Clint knows of only seven panel vans in the country and this is the only road-going one, which made sourcing missing pieces a challenge — the search frequently sent him across the ditch, using the power of the internet to source parts on Holden forums. Figuring out what parts were missing was also a head-scratcher but thankfully those same internet sources came to the rescue with the needed reference imagery.
“I was lucky my retired panel beater completed the job as it was much bigger than we imagined,” says Clint.
Eye for detail
As with all of Clint’s cars, good mate Goose is responsible for the paintwork. “I can say without Goose’s input and incredible eye for detail, the van would never be as good as it is now. It’s good to have another fussy bugger to bounce ideas back and forth and come up with a winner,” says Clint. Unlike many old Holdens the rust in this one wasn’t too bad, requiring only a few patches, plus it had survived having the rear side windows cut out of it.
“We decided on a modern VW colour called Aquarius Blue as it’s not far from the original colour, and it suits the ’62 tin to a tee. To make the colour really pop we went for the red interior with matching rims. As house painters we were going for the indoor–outdoor flow,” says Clint.
And if you think this award-winning paint job was created in a state-of-the-art spray booth then you’re sadly mistaken as all painting was done under Clint’s $100 Warehouse gazebo. “Kinda like how it was done years ago before spray booths,” says Clint.
The FJ was completed in what Clint describes as ‘stock custom’. “I was wanting a mild custom drivetrain with a slick look and not over cooked,” he says. “I think we nailed it and it’s also easy to make original again without too much fuss.”
It’s an all-period affair complete with period speed parts — again sourced across the ditch. The engine is a later model EK Holden 138-cubic-inch (ci; 2261cc) straight-six that Clint purchased as a fresh factory rebuild and boasts twin carbs and headers with a custom side plate and rocker cover, all sourced from Oz Speed Spares in Australia. The wiring loom was another Aussie-based score, a reproduction of the factory loom. The only other modifications are the two-inch lowering job and the factory steel wheels which have been made a touch wider.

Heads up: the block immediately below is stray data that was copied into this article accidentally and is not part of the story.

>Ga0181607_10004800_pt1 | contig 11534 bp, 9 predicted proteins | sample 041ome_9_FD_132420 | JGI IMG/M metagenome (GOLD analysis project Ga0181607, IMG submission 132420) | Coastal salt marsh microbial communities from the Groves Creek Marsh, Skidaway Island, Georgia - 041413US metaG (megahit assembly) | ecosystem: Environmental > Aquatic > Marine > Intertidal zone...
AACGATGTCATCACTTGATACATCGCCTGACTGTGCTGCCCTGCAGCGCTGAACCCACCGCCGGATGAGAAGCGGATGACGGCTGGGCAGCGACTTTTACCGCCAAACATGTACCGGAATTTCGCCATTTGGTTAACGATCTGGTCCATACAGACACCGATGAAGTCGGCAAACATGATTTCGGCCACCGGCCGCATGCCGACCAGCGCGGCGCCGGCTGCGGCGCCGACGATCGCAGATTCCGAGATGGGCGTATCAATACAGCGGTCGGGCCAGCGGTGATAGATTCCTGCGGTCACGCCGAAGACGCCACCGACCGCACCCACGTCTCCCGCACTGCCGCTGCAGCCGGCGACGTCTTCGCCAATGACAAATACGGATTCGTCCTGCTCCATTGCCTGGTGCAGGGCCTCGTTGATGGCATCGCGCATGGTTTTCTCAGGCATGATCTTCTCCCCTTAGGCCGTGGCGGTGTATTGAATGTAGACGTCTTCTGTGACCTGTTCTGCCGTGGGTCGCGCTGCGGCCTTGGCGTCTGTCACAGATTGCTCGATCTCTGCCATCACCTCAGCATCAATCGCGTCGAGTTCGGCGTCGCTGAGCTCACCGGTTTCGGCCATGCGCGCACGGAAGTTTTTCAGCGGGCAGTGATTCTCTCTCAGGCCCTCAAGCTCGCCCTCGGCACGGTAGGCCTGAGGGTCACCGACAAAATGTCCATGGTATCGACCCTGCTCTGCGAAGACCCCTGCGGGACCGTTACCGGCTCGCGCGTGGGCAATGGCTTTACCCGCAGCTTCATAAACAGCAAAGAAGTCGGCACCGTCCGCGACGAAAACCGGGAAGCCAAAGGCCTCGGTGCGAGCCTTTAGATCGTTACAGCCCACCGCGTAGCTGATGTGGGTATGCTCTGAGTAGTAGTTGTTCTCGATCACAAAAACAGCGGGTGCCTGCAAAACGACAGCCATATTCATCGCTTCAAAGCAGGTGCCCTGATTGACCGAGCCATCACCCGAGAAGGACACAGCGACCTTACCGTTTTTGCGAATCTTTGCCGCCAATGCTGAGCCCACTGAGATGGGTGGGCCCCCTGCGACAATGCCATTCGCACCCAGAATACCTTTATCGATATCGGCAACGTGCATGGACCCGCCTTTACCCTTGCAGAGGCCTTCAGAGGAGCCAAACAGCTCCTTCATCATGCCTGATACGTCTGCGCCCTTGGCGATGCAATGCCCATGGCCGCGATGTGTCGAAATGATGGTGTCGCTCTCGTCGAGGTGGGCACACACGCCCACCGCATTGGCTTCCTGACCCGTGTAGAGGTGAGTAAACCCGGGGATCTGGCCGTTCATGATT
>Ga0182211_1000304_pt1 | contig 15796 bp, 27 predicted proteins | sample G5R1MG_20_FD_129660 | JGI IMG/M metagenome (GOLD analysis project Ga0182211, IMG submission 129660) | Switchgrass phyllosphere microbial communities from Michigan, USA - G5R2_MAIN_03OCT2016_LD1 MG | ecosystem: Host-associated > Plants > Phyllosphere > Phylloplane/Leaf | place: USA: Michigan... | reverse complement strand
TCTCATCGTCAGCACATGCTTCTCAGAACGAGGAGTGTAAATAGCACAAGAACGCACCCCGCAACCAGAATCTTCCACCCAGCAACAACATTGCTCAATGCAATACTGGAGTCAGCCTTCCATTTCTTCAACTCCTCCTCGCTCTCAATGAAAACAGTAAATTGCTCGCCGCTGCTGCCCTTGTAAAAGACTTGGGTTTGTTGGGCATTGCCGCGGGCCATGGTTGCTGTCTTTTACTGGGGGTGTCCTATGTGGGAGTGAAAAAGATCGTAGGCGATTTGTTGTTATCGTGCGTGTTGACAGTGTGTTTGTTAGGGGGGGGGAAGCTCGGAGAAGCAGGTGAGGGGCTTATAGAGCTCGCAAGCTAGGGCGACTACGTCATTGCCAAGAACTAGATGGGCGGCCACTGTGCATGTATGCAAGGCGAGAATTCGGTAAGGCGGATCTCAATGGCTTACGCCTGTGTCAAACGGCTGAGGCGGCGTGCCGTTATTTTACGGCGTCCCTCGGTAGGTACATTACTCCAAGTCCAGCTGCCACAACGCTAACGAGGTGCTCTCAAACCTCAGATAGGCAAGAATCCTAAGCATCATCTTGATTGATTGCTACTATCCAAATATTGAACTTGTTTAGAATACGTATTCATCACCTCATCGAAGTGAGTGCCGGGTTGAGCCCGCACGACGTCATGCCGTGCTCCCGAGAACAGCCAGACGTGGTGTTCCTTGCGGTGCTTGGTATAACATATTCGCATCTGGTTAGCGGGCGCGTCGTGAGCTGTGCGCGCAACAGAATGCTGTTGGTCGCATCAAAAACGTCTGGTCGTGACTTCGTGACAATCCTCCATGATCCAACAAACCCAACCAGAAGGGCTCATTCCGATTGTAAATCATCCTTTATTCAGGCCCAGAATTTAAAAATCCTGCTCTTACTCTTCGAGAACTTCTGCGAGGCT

All the mechanical and reassembly work was completed by Henwood Automotive in Whangarei. “They did another fantastic job for me,’’ says Clint. “I didn’t think Dave would do another after the chopped EK van. He hates it when I tell him I have a new project.”
Rarity of the model aside, the fact that the FJ had a paper trail and its original New Zealand plates meant that it could be reFined and once again don black registration plates was a huge bonus for Clint.
All worth it
“It’s great to see people’s faces and reactions when they see the van; it makes it all worth it,” says Clint. “I hope my van inspires others to get theirs on the road. I got loads of inspiration from the FJ Facebook pages and also got plenty of help from over the ditch. Without those guys it would have been extremely difficult to go forward on the van.”
Clint would also like to say a big thanks to Shane Whitehead. “He’s such a top bloke and would even take parts off his own car and hand them to me,” says Clint. “Also thanks to Howard Thompson again for another superb job, also based in Whangarei.”
Despite its understated nature the FJ drew huge crowds all week long at Repco Beach Hop. We’re told that Clint even received an offer to buy it but the van will be staying in Clint and wife Sheree’s hands for now, with a huge South Island tour coming up this summer.
The FJ has indeed become a celebrated Australian icon and in fact the trusty FJ undoubtedly played its part in cementing Holden’s place as building Australia’s most popular car. Today Holden lovers, restorers, and those wishing to modify this iconic classic recognise those unmistakable era-defining chrome grille and stylish monogrammed hubcaps. Indeed that distinctive front-grille assembly has since made the FJ one of Australasia’s most familiar faces.
This article originally appeared in New Zealand Classic Car issue No. 366